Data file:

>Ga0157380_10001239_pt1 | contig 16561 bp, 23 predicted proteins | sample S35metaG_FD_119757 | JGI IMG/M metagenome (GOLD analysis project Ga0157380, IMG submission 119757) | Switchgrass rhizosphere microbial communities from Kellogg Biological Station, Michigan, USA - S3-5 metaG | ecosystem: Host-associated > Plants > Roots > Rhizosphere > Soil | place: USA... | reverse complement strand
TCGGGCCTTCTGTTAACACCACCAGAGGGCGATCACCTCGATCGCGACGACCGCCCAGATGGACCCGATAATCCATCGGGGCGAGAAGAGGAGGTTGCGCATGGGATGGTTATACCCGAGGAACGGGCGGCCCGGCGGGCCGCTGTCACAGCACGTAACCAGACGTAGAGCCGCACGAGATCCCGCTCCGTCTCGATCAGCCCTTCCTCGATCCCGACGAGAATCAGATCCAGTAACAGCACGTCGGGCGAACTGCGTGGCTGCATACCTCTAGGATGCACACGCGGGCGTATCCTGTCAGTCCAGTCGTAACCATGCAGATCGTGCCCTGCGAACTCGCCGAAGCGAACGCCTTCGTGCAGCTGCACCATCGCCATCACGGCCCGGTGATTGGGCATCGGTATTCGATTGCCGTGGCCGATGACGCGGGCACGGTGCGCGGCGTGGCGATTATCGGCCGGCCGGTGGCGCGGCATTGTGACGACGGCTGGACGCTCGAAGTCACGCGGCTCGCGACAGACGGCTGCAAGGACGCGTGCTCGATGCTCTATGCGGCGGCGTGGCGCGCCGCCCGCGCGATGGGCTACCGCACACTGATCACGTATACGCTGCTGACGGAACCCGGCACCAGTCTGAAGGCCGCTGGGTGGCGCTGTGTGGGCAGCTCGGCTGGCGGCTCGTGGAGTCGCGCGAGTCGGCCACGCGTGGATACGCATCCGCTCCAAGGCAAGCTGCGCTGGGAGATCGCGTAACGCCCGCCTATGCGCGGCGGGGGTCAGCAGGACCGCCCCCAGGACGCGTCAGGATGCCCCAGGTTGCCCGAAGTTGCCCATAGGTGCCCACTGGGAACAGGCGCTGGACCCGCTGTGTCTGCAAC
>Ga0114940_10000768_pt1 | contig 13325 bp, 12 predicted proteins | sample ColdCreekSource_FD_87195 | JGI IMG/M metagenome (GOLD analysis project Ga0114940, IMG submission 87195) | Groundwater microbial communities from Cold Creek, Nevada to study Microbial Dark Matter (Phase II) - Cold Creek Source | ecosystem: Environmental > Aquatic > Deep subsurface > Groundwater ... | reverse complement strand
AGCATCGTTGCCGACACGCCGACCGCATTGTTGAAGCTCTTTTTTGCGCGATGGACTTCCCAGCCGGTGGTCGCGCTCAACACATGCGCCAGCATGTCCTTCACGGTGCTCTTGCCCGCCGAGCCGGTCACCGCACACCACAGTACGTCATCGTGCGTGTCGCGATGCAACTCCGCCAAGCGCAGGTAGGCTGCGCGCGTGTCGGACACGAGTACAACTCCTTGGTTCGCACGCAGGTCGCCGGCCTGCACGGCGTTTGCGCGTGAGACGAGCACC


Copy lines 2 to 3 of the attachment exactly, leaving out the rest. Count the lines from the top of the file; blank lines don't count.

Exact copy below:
TCGGGCCTTCTGTTAACACCACCAGAGGGCGATCACCTCGATCGCGACGACCGCCCAGATGGACCCGATAATCCATCGGGGCGAGAAGAGGAGGTTGCGCATGGGATGGTTATACCCGAGGAACGGGCGGCCCGGCGGGCCGCTGTCACAGCACGTAACCAGACGTAGAGCCGCACGAGATCCCGCTCCGTCTCGATCAGCCCTTCCTCGATCCCGACGAGAATCAGATCCAGTAACAGCACGTCGGGCGAACTGCGTGGCTGCATACCTCTAGGATGCACACGCGGGCGTATCCTGTCAGTCCAGTCGTAACCATGCAGATCGTGCCCTGCGAACTCGCCGAAGCGAACGCCTTCGTGCAGCTGCACCATCGCCATCACGGCCCGGTGATTGGGCATCGGTATTCGATTGCCGTGGCCGATGACGCGGGCACGGTGCGCGGCGTGGCGATTATCGGCCGGCCGGTGGCGCGGCATTGTGACGACGGCTGGACGCTCGAAGTCACGCGGCTCGCGACAGACGGCTGCAAGGACGCGTGCTCGATGCTCTATGCGGCGGCGTGGCGCGCCGCCCGCGCGATGGGCTACCGCACACTGATCACGTATACGCTGCTGACGGAACCCGGCACCAGTCTGAAGGCCGCTGGGTGGCGCTGTGTGGGCAGCTCGGCTGGCGGCTCGTGGAGTCGCGCGAGTCGGCCACGCGTGGATACGCATCCGCTCCAAGGCAAGCTGCGCTGGGAGATCGCGTAACGCCCGCCTATGCGCGGCGGGGGTCAGCAGGACCGCCCCCAGGACGCGTCAGGATGCCCCAGGTTGCCCGAAGTTGCCCATAGGTGCCCACTGGGAACAGGCGCTGGACCCGCTGTGTCTGCAAC
>Ga0114940_10000768_pt1 | contig 13325 bp, 12 predicted proteins | sample ColdCreekSource_FD_87195 | JGI IMG/M metagenome (GOLD analysis project Ga0114940, IMG submission 87195) | Groundwater microbial communities from Cold Creek, Nevada to study Microbial Dark Matter (Phase II) - Cold Creek Source | ecosystem: Environmental > Aquatic > Deep subsurface > Groundwater ... | reverse complement strand